Saturday, June 9, 2012

reading and writing and publishing and publicity

Roger Ebert tweeted today with a link to a little piece on Ray Bradbury by Junot Diaz. It is well-known that I'm crazy about movies and music, but I think writers are my real rock stars. (And let's remember that my all time favorite rock musician, Elvis Costello, writes some of the finest lyrics on the planet.)

I come from a family of bookworms. My dad was a journalism major and aspired to be an old-school Broadway lyricist. My uncle Howard is easily the most serious bookworm among us. From when he was in college, he only ever worked in bookstores and libraries, and his last two jobs before he retired was as head librarian in a couple of nice, small New Jersey communities. When it became clear that I was also a mad reader and reading way above my grade level, Howard fed me books, even though he lived in Philadelphia. I would say that I was reading what is now called "young adult" books when I was six or seven (they were a little cleaner back then), and started reading adult books at eight or nine.

So get this: I'm around nine, in the school library, reading Black Boy by Richard Wright, which was a gift from Howard. I pretty much understood it, but there was a word I didn't know and could figure out. The drill was to ask the school librarian, who flatly refused to tell me what "whore" meant. (I pronounced the "w.")

Howard probably gave me my first Ray Bradbury book around that time. I adored him, and read his books over and over. I wasn't and didn't become a huge sci-fi fan; I had about half a dozen authors I liked and read extensively. I never read sci-fi outside that group until I was past 40; I had a very close friend (broke with her some years back) who was a publisher of sci-fi and (shudder!) fantasy.

I loathe fantasy; it's one of the genres I truly hate. Any book or movie, once there's magic or a wizard or an elf or any of that shit, that's it for me. I am proud to say that I saw "Lord of the Rings" in a theater and fell asleep.

However, after getting by for a few years with never reading any of my friend's books, she pressed me very gently. I had to. And the first thing she recommended very highly was a fantasy series of five thick books (I just checked two of them on Amazon: one was 600+ pages and the other was 900+). They were not too wizardy and awful, and the guy writes well, but after a while, it was more of a task than a pleasure. I read all five, and a few of her other authors who were more sci-fi.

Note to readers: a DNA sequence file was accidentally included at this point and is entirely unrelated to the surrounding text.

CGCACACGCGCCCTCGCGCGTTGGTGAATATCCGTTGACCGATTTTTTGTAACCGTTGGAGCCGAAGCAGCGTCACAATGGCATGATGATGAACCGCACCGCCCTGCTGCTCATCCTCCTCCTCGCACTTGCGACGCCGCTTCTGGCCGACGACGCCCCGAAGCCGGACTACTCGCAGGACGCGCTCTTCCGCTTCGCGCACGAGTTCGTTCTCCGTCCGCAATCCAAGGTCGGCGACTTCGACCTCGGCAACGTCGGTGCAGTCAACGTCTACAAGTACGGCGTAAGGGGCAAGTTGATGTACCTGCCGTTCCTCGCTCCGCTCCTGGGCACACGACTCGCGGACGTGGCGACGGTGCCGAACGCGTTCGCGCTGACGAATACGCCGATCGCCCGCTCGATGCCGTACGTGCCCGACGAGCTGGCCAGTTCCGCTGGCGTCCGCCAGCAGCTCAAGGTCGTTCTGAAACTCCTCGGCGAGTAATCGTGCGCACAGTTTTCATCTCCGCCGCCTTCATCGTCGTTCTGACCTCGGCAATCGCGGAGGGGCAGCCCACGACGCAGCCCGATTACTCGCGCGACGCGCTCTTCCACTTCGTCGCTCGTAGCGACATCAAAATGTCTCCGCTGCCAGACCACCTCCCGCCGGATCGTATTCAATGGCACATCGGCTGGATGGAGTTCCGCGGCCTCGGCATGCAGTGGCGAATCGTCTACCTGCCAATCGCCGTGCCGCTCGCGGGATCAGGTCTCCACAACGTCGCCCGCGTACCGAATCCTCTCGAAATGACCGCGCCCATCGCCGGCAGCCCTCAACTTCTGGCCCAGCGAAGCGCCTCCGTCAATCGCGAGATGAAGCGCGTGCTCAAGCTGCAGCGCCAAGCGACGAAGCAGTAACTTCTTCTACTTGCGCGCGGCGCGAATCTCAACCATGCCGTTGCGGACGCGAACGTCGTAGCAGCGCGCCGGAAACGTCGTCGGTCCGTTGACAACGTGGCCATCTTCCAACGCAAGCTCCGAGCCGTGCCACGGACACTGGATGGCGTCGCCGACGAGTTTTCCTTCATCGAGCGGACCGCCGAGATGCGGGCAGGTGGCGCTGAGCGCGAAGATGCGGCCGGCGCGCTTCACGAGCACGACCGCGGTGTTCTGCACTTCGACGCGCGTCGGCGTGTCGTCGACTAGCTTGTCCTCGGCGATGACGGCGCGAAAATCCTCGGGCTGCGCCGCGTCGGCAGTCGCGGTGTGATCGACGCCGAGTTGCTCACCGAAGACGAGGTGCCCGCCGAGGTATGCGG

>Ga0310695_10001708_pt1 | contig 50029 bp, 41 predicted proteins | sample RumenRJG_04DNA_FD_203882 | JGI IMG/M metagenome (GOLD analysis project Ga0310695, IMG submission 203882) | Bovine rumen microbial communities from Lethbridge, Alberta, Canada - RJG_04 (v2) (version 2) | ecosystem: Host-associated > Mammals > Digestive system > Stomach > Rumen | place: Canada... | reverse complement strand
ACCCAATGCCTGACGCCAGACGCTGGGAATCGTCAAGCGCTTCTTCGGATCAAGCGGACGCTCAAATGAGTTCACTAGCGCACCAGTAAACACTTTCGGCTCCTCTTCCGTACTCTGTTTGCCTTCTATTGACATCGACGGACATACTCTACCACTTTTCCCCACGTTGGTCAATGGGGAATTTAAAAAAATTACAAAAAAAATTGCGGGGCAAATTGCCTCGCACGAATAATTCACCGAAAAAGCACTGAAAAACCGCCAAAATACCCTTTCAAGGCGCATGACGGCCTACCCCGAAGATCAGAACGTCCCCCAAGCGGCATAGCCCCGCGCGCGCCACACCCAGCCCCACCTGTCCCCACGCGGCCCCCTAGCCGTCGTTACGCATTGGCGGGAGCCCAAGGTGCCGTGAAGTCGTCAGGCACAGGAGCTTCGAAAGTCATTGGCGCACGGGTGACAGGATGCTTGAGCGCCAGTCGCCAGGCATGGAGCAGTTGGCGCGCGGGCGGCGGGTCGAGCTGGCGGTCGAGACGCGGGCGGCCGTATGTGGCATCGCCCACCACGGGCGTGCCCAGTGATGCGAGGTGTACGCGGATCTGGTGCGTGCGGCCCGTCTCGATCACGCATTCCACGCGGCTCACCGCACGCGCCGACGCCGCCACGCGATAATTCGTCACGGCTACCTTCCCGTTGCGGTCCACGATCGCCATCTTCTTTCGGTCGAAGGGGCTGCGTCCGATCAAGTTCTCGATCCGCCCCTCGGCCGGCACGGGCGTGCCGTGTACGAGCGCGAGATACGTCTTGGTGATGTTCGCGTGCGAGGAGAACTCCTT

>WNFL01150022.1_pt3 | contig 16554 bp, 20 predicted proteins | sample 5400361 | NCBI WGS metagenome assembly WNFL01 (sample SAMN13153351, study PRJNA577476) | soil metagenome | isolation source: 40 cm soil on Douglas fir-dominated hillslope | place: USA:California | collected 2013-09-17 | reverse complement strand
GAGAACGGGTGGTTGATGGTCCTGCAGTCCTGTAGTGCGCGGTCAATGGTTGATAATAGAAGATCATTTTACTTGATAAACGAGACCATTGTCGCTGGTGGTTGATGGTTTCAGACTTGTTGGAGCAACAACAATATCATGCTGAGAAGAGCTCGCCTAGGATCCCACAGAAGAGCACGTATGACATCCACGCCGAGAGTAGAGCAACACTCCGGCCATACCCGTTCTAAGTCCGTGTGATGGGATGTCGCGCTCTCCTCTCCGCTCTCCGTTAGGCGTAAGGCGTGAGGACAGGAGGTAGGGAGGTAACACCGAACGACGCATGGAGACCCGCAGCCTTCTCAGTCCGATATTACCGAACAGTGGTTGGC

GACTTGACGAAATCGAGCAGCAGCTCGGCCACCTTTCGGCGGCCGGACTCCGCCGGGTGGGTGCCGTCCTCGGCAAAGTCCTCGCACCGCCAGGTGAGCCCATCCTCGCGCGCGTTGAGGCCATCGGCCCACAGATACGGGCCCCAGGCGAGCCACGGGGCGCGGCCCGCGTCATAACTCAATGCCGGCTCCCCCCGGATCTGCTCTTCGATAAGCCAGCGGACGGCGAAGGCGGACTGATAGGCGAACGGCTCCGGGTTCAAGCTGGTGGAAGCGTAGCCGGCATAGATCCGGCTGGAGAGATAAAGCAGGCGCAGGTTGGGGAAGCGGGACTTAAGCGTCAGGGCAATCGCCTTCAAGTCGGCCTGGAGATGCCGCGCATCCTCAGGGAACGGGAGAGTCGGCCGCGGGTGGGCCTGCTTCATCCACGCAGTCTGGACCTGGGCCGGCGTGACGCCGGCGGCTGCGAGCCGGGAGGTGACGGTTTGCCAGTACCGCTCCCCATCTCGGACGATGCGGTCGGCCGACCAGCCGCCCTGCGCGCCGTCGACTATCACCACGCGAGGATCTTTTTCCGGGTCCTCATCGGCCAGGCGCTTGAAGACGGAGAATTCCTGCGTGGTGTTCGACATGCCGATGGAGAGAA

So what I mostly loved about Bradbury was the way he wrote. I haven't reread him in many years, but I remember the feeling of welcome about his writing, a warmth and simplicity and clarity.

The other sci-fi-writers I enjoyed: Robert Silverberg, Robert Shockley, Arthur C. Clarke, Larry Niven & Dave Pournell. Robert Heinlein.

And: when I was, I believe, in middle school, in 1971...and I don't tell this to a lot of people...I attended the first-ever Star Trek convention. I was devoted to the original series, and I went with a bunch of my friends. Back then, kiddies, it was a huge big deal to watch the uncut episodes on a big screen with no commercials, since mostly what we had all seen were the edited reruns on WPIX. But the really big deal was that I met Himself, Isaac Asimov, and he signed my copy of I, Robot. (No, I no longer have it, another fucking heartbreaking loss of a material possession.) He made all of the girls give him a kiss on the cheek before he would sign a book. I took a photo of him. (I may still have one of my Star Trek Con pictures, but the Asimov pictures are also no longer with me.)

When I worked at Penguin, it was very exciting to me to meet or even see some very famous and wonderful authors, and I acquired quite a few signed books and personally signed books. (Some I still have, some not.) I'm not much of one for autographs - Barry likes them much more than I do - but I love a signed book.)

I'm the same way about mysteries as I am about sci-fi: I'm not wild about the genre, but I have certain authors I like. I swallowed by timidity and barged in on the late, great Robert D. Parker, who was sitting in a conference room signing stock, turned into (as V. used to put it) a gushing fangirl, and asked him to sign a book to me. It was kind of uncool to bug another imprint's authors (he wrote for Putnam), although sometimes an imprint will set up an in-house signing. But I simply could not miss the chance to shake hands with Robert Parker. Putnam had a lot of those bestselling authors like Tom Clancy and John Sandford and Sue Grafton.

Other mystery writers I like: George S. Chesbro, Lawrence Block (he was very big with the AA set), Jonathan and Faye Kellerman, and a few others I'm not remembering. Elmore Leonard. Do not like British mysteries at all.

Other authors from whom I had personally signed books at Penguin: Paul Rusesbagina  (the "Hotel Rwanda" guy), Kim Edwards (The Memory Keeper's Daughter). I spotted a few celebrity authors when I worked there and said hi: Lorraine Bracco (Doctor Bronx herself!), Ellen Burstyn, Morgan Spurlock, the Rev. T.D. Jakes.